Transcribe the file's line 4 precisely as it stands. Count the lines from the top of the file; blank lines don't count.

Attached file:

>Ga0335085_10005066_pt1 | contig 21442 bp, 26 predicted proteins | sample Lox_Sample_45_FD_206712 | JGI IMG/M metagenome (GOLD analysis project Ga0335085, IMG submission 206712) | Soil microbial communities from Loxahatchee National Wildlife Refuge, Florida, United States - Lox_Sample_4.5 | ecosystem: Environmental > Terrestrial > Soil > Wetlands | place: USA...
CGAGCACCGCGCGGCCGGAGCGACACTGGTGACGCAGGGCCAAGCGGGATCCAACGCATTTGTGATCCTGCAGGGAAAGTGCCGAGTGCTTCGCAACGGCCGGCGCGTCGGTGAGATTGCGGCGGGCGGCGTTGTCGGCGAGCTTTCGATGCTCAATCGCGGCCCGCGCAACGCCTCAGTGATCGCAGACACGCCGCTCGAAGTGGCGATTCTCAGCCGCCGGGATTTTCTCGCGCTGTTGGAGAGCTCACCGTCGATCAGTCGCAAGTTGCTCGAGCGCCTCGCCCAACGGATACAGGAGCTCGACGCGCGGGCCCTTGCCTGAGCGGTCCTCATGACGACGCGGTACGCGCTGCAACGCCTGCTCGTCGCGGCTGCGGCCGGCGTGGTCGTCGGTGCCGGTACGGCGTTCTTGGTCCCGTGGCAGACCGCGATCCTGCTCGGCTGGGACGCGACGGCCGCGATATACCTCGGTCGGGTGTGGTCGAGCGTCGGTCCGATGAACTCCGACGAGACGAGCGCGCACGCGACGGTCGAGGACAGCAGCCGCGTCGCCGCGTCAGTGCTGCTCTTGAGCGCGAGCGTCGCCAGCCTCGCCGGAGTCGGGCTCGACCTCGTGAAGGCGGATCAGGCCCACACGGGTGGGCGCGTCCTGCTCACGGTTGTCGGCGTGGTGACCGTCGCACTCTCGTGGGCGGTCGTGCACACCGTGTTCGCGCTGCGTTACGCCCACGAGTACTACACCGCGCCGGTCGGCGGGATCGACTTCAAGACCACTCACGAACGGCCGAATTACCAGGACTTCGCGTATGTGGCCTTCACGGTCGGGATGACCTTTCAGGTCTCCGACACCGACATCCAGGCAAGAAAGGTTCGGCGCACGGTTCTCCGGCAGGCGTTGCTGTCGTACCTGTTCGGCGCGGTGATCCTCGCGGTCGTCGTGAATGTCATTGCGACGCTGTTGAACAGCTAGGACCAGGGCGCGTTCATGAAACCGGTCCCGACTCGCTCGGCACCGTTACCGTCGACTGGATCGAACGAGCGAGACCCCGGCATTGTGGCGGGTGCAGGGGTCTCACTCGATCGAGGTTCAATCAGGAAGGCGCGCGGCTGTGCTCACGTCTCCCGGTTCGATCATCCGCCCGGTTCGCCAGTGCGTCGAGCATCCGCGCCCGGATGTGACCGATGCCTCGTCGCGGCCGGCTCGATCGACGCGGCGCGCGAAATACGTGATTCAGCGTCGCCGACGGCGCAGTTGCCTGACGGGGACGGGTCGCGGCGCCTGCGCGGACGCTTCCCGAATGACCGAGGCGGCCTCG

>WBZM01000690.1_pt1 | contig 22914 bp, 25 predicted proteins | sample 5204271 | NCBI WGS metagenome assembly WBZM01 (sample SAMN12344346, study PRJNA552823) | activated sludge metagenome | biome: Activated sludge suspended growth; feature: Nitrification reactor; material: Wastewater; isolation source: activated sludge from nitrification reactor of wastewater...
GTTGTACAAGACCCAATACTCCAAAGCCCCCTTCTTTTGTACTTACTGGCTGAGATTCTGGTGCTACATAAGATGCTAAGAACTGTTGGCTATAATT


GTTGTACAAGACCCAATACTCCAAAGCCCCCTTCTTTTGTACTTACTGGCTGAGATTCTGGTGCTACATAAGATGCTAAGAACTGTTGGCTATAATT